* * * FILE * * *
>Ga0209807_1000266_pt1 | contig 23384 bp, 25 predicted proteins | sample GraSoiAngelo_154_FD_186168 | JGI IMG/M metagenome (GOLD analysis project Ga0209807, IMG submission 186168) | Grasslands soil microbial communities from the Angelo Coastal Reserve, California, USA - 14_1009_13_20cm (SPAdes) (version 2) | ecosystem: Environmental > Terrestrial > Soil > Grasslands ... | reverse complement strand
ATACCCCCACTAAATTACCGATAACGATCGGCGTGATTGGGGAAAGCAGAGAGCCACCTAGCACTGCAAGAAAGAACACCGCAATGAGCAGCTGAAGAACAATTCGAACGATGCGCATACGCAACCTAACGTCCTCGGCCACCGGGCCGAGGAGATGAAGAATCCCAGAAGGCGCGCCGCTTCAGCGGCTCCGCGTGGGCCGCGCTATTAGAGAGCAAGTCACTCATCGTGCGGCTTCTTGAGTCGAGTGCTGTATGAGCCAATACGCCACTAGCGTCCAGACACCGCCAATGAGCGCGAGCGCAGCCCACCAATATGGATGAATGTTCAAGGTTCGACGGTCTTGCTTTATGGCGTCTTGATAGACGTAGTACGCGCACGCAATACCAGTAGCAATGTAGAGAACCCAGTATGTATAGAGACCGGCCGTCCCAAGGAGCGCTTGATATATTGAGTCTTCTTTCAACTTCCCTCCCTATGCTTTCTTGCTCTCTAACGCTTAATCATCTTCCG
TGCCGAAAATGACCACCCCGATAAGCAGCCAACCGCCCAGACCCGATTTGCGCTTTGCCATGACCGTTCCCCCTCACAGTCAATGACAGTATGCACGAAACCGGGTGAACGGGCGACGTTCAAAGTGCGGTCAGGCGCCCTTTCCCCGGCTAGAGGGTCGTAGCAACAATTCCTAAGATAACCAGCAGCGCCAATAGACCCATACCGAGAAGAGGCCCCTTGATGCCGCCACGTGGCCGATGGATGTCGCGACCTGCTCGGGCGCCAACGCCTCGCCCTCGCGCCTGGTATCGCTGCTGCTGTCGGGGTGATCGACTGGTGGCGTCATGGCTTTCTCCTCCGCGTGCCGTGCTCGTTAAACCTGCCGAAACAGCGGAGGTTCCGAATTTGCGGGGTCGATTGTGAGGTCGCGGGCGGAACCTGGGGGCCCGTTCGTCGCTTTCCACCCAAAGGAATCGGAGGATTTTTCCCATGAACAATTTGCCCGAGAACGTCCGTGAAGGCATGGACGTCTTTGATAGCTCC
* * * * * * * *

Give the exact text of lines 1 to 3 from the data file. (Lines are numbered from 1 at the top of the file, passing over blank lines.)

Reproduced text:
>Ga0209807_1000266_pt1 | contig 23384 bp, 25 predicted proteins | sample GraSoiAngelo_154_FD_186168 | JGI IMG/M metagenome (GOLD analysis project Ga0209807, IMG submission 186168) | Grasslands soil microbial communities from the Angelo Coastal Reserve, California, USA - 14_1009_13_20cm (SPAdes) (version 2) | ecosystem: Environmental > Terrestrial > Soil > Grasslands ... | reverse complement strand
ATACCCCCACTAAATTACCGATAACGATCGGCGTGATTGGGGAAAGCAGAGAGCCACCTAGCACTGCAAGAAAGAACACCGCAATGAGCAGCTGAAGAACAATTCGAACGATGCGCATACGCAACCTAACGTCCTCGGCCACCGGGCCGAGGAGATGAAGAATCCCAGAAGGCGCGCCGCTTCAGCGGCTCCGCGTGGGCCGCGCTATTAGAGAGCAAGTCACTCATCGTGCGGCTTCTTGAGTCGAGTGCTGTATGAGCCAATACGCCACTAGCGTCCAGACACCGCCAATGAGCGCGAGCGCAGCCCACCAATATGGATGAATGTTCAAGGTTCGACGGTCTTGCTTTATGGCGTCTTGATAGACGTAGTACGCGCACGCAATACCAGTAGCAATGTAGAGAACCCAGTATGTATAGAGACCGGCCGTCCCAAGGAGCGCTTGATATATTGAGTCTTCTTTCAACTTCCCTCCCTATGCTTTCTTGCTCTCTAACGCTTAATCATCTTCCG
TGCCGAAAATGACCACCCCGATAAGCAGCCAACCGCCCAGACCCGATTTGCGCTTTGCCATGACCGTTCCCCCTCACAGTCAATGACAGTATGCACGAAACCGGGTGAACGGGCGACGTTCAAAGTGCGGTCAGGCGCCCTTTCCCCGGCTAGAGGGTCGTAGCAACAATTCCTAAGATAACCAGCAGCGCCAATAGACCCATACCGAGAAGAGGCCCCTTGATGCCGCCACGTGGCCGATGGATGTCGCGACCTGCTCGGGCGCCAACGCCTCGCCCTCGCGCCTGGTATCGCTGCTGCTGTCGGGGTGATCGACTGGTGGCGTCATGGCTTTCTCCTCCGCGTGCCGTGCTCGTTAAACCTGCCGAAACAGCGGAGGTTCCGAATTTGCGGGGTCGATTGTGAGGTCGCGGGCGGAACCTGGGGGCCCGTTCGTCGCTTTCCACCCAAAGGAATCGGAGGATTTTTCCCATGAACAATTTGCCCGAGAACGTCCGTGAAGGCATGGACGTCTTTGATAGCTCC